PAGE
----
Getting Familiar With Speech Disorders: Adult Dysphagia

Getting Familiar With Speech Disorders: Adult Dysphagia | District Speech & Language Therapy | Washington D.C. & Northern VA

Most people take being able to eat or drink without difficulty for granted.

It’s often considered to be as natural a process as breathing.

However, when an individual has difficulty swallowing, it can lead to pain, malnutrition and embarrassment for those affected.

Plus, when you break down the process, like breathing, it is actually a lot more complex than you might first think.

Today we are going to take a look at adult dysphagia, and swallowing disorder treatment for adults.

Keep reading to learn more.

What Is Adult Dysphagia?

Dysphagia is a disorder which impacts the ability of an individual to swallow.

It can affect the oral cavity, pharynx, esophagus, or gastroesophageal junction, which is the border between your oesophagus and stomach.

Individuals with dysphagia may lose the ability to enjoy food and drinks which they previously ate or drank without issue.

Because it impacts the ability to swallow, it can also lead to dehydration and malnutrition.

As you can imagine, this negatively impacts your quality of life.

What Are The Symptoms Of Adult Dysphagia?

Some of the symptoms of adult dysphagia include:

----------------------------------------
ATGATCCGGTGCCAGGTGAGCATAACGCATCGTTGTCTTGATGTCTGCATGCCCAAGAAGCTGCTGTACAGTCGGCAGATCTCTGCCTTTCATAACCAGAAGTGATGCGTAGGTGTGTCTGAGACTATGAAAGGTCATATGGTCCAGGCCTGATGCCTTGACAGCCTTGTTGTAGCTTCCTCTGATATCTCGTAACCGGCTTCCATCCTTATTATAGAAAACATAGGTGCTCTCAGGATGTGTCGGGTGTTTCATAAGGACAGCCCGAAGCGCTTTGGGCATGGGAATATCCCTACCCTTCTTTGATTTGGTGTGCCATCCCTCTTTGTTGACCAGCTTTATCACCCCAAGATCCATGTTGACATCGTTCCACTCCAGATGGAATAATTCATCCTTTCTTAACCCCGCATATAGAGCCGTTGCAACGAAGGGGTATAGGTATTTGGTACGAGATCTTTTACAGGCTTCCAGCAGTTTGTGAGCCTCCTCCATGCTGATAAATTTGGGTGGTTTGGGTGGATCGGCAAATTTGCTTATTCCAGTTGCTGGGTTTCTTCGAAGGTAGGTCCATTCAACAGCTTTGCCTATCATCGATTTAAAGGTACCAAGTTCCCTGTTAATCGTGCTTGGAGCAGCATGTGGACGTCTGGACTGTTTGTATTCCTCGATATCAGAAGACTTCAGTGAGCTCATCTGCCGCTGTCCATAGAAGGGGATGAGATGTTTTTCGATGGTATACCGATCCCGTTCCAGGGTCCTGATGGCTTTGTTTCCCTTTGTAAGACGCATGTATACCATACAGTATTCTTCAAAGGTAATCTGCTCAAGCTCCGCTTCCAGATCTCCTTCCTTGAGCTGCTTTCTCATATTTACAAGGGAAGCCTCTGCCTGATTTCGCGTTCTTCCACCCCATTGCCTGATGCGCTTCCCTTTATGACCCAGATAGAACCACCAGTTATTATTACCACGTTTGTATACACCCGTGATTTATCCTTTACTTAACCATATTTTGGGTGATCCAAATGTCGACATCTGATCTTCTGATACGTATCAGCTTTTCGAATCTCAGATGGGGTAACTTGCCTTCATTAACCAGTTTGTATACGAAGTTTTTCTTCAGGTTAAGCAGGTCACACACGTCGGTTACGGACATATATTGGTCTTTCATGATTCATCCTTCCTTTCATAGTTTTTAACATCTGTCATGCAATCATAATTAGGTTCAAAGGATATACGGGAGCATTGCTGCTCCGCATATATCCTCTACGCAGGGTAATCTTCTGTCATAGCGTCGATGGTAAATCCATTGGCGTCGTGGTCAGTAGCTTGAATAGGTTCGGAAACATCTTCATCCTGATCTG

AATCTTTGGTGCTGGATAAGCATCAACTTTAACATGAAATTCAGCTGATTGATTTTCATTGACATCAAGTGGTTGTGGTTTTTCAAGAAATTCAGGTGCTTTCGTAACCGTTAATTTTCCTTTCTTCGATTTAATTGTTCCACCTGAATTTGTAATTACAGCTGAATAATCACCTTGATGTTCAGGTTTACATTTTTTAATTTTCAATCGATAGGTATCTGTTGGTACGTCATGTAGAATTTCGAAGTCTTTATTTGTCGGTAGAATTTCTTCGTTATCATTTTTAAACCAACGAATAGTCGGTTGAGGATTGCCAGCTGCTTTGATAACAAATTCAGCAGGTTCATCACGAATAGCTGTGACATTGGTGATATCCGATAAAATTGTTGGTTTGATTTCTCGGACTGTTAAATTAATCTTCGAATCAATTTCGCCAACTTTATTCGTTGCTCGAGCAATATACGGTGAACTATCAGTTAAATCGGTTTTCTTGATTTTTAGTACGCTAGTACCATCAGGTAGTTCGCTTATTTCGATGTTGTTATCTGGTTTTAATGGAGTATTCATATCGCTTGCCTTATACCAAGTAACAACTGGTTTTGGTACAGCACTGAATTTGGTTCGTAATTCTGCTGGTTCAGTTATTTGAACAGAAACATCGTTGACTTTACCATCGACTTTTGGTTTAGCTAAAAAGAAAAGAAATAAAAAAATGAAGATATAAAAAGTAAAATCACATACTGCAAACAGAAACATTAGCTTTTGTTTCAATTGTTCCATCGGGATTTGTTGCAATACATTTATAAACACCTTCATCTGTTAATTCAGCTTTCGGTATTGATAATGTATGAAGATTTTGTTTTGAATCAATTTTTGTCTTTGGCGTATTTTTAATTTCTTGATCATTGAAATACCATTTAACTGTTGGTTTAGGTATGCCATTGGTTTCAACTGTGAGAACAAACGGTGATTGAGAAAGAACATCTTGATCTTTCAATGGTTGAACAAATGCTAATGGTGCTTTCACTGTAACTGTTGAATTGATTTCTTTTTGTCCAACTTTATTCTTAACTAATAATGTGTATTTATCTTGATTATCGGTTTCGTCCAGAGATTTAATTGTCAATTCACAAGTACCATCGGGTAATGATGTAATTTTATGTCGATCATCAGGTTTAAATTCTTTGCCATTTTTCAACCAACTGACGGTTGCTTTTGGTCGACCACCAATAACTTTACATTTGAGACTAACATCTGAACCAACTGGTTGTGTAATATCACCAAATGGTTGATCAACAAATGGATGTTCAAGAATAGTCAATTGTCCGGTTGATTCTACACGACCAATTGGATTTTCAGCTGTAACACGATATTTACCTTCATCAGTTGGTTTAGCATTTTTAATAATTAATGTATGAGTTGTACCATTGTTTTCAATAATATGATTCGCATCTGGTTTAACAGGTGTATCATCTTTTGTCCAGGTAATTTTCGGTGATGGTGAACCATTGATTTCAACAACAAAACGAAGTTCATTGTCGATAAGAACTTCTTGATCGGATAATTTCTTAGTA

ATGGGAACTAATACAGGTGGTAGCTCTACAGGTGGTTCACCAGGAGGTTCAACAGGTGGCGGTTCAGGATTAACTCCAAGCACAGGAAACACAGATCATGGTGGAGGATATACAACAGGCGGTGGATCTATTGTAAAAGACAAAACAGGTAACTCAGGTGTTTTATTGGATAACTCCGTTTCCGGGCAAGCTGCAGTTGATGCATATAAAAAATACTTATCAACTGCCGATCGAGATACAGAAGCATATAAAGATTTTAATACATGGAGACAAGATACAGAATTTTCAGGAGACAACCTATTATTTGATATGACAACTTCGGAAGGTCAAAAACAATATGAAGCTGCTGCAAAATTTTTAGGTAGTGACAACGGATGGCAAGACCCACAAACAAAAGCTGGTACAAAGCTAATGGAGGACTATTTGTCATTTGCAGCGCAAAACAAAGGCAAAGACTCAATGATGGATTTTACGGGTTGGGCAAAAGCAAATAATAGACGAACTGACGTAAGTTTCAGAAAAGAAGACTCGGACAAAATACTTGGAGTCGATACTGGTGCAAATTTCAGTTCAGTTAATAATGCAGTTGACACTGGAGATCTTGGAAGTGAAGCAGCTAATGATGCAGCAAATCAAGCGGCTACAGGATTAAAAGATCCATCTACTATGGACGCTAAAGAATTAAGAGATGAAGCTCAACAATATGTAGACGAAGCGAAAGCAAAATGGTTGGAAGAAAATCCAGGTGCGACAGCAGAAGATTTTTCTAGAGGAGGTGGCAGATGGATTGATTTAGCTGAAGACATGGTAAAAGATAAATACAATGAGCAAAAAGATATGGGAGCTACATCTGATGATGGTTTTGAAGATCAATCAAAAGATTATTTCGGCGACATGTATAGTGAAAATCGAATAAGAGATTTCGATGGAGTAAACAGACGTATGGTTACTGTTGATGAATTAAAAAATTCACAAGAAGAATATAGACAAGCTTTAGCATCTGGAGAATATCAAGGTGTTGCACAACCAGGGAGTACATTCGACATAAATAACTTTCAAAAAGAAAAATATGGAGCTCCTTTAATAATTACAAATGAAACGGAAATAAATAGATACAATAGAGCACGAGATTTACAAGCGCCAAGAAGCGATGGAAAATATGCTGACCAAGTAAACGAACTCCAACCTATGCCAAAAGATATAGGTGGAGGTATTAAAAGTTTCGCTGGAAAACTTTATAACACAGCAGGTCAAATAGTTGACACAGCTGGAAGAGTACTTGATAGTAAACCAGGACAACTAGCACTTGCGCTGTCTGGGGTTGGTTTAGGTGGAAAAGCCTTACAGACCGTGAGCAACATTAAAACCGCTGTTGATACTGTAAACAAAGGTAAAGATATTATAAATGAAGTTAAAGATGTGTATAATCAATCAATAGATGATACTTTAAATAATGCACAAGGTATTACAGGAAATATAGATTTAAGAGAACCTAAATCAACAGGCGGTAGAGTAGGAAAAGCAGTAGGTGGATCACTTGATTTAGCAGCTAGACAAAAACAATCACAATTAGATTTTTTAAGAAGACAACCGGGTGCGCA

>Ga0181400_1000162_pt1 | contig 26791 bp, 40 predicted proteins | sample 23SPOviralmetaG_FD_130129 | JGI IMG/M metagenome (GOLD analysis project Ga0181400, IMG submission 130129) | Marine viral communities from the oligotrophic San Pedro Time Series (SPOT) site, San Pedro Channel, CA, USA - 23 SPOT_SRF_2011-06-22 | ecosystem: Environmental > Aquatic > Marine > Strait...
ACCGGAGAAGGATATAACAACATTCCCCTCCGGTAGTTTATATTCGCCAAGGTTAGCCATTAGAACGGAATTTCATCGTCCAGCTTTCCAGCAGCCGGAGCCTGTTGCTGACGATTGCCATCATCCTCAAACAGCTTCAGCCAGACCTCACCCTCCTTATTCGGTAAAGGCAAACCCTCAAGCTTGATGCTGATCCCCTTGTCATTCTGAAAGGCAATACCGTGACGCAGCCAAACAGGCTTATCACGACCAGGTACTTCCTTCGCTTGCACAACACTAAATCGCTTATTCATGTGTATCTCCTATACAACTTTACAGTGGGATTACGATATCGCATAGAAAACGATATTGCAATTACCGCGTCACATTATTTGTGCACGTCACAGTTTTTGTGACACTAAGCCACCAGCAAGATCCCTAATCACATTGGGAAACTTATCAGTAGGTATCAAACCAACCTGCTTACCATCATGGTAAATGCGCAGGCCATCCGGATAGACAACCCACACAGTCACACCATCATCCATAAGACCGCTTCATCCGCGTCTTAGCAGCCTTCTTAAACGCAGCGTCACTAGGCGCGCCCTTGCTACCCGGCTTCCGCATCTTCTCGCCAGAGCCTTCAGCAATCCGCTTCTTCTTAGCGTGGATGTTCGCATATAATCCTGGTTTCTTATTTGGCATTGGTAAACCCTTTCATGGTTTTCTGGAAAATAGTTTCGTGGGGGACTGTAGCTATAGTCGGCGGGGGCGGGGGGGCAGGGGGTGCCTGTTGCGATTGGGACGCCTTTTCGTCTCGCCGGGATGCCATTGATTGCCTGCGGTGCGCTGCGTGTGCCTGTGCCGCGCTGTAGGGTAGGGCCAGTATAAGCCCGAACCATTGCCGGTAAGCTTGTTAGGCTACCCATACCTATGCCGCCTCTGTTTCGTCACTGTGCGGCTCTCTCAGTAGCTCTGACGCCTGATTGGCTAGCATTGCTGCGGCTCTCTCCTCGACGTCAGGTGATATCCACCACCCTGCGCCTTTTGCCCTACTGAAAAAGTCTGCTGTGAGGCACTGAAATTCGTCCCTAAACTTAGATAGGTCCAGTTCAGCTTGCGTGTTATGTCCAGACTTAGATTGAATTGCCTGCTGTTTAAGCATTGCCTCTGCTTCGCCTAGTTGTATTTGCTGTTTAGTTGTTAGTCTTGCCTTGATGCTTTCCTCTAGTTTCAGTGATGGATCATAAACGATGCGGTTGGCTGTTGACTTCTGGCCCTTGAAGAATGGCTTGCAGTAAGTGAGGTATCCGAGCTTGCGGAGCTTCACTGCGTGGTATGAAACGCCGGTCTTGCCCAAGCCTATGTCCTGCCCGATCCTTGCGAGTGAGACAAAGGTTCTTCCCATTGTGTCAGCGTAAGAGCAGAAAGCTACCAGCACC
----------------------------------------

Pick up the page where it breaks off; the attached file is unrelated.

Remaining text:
• Inability to chew effectively
  • Drooling
  • Malnutrition and/or weight loss due to inability to eat enough food
  • Food leaking from the mouth due to inability to keep the mouth closed
  • Changes in eating habits
  • Throat clearing or coughing after eating and drinking
  • Inability to swallow food or drink completely
  • Taking extra time to swallow
  • The feeling of food sticking in the neck or throat area
  • Pain when swallowing
  • Voice changes (“gurgled” sounding) while eating or drinking
  • Trouble coordinating swallowing and breathing at the same time
  • Aspiration pneumonia
  • Avoidance of certain foods
  • Slurred speech – strokevictims are especially prone to this
  • A new stutter in adults – while dysphagia is not what causes stuttering in adults, the two can be connected

Over time, if your dysphagia persists without treatment, you can also become prone to repeated chest infections.

It should be noted not all of these signs will be present in all cases of dysphagia.

What Causes Adult Dysphagia?

Generally speaking, the most common cause of adult dysphagia is a mechanical esophageal disorder.

This type usually affects swallowing solid foods, and over time can lead to difficulty swallowing liquids.

If you find that you’re having difficulty swallowing both liquids and solids, it often points to an underlying motility disorder, like gastroesophageal reflux disease, which often causes heartburn.

Adult dysphagia may also be due to nerve damage, including that of the central nervous system, or cranial nerves, or due to issues which affect the head and neck.

Nervous system causes can include:

Conditions which affect the head and neck may include:

Other factors which can lead to dysphagia include:

  • Frailty
  • Decompensation
  • Side effects of certain medication
  • Cardiothoracic surgery
  • Metabolic disturbances
  • Infectious disease